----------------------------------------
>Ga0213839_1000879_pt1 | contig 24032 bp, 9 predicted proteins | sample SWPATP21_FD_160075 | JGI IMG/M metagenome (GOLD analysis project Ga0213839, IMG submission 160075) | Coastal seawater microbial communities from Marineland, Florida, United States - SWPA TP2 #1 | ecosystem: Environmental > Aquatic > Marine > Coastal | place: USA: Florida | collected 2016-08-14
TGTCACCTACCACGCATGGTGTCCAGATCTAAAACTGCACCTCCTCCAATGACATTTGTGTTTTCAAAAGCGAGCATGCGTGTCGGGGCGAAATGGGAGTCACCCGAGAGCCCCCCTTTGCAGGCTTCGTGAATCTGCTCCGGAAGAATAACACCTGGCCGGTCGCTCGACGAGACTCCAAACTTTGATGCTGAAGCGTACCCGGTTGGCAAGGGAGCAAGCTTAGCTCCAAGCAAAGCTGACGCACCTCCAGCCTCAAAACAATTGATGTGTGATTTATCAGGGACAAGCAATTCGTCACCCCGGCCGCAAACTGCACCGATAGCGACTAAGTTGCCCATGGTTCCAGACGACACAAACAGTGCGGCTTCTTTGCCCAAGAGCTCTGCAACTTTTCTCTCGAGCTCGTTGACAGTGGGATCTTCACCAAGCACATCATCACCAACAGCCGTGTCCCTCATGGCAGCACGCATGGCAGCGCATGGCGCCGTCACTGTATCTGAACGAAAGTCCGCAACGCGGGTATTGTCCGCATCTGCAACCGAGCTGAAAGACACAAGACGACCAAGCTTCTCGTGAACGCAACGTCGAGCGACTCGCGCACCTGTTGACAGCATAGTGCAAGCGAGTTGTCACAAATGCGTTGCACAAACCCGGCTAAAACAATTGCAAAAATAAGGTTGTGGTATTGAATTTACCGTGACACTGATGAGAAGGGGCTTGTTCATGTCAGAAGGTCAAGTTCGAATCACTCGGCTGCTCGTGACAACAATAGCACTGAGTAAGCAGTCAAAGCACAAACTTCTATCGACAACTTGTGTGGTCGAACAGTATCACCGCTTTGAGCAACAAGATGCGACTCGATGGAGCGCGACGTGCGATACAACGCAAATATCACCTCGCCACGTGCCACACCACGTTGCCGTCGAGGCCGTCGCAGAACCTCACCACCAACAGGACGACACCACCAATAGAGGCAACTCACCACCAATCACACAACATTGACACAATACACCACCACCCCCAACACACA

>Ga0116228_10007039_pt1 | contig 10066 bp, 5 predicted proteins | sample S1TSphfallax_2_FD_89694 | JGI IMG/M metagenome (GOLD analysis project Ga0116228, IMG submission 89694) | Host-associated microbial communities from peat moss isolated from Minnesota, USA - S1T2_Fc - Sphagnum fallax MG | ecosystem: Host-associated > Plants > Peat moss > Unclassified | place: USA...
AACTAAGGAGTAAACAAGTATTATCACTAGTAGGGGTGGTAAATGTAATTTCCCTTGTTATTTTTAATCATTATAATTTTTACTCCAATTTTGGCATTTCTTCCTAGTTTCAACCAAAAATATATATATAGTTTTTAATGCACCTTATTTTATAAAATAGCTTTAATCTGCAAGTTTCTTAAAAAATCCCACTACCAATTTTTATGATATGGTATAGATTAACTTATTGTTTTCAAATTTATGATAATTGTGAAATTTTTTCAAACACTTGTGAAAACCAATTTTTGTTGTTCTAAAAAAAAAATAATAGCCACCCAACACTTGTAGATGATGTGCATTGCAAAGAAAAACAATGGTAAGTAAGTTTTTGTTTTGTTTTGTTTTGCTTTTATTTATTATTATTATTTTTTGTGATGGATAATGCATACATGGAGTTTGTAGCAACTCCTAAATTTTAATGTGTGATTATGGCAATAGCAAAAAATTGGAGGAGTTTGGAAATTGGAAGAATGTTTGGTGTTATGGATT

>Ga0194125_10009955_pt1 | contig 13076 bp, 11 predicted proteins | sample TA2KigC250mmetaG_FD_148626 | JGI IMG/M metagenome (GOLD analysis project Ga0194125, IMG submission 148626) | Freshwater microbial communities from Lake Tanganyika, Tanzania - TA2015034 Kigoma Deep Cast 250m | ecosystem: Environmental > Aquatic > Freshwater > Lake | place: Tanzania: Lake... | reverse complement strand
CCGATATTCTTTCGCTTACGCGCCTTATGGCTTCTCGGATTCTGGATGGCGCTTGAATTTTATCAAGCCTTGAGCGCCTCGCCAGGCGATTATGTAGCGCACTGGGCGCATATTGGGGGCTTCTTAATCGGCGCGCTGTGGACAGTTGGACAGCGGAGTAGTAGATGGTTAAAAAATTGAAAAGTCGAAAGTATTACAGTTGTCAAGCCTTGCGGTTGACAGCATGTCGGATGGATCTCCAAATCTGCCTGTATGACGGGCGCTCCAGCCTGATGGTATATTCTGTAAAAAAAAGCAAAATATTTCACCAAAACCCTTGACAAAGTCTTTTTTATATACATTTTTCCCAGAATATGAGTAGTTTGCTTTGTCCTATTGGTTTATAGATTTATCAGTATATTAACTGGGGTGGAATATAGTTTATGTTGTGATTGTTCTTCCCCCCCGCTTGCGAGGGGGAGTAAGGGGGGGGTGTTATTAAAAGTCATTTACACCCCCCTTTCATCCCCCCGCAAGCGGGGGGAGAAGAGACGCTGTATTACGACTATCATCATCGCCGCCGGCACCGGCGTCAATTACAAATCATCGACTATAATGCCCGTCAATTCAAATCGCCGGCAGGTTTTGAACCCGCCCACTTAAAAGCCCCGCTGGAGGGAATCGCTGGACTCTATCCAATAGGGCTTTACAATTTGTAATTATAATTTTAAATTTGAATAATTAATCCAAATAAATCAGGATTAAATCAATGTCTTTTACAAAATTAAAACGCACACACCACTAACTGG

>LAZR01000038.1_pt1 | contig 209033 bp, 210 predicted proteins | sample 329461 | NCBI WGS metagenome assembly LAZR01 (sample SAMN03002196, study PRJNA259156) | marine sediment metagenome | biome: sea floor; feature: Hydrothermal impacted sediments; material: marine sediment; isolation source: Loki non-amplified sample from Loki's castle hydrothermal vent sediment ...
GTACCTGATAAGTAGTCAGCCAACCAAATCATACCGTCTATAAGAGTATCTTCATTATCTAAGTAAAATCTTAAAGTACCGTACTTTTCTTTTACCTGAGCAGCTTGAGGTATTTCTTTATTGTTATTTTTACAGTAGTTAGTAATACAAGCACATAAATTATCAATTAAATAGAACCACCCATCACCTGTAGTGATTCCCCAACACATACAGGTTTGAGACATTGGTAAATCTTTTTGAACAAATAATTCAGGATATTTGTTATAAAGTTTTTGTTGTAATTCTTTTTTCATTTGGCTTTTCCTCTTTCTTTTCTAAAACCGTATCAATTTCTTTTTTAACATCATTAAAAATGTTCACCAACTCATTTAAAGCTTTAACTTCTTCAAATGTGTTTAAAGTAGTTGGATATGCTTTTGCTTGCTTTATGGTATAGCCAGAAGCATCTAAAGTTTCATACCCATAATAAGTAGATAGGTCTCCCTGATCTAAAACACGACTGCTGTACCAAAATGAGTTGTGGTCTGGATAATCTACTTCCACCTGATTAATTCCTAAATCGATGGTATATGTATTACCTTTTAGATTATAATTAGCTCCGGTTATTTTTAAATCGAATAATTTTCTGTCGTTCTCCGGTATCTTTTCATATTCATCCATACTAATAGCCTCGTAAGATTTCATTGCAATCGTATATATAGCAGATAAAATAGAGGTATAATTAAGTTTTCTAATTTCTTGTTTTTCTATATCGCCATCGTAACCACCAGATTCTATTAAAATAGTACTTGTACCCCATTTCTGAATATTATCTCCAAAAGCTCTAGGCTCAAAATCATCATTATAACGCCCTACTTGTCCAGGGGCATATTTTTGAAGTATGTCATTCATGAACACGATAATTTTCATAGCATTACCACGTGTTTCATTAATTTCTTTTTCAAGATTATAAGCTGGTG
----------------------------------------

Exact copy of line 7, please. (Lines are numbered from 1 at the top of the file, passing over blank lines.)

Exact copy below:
>LAZR01000038.1_pt1 | contig 209033 bp, 210 predicted proteins | sample 329461 | NCBI WGS metagenome assembly LAZR01 (sample SAMN03002196, study PRJNA259156) | marine sediment metagenome | biome: sea floor; feature: Hydrothermal impacted sediments; material: marine sediment; isolation source: Loki non-amplified sample from Loki's castle hydrothermal vent sediment ...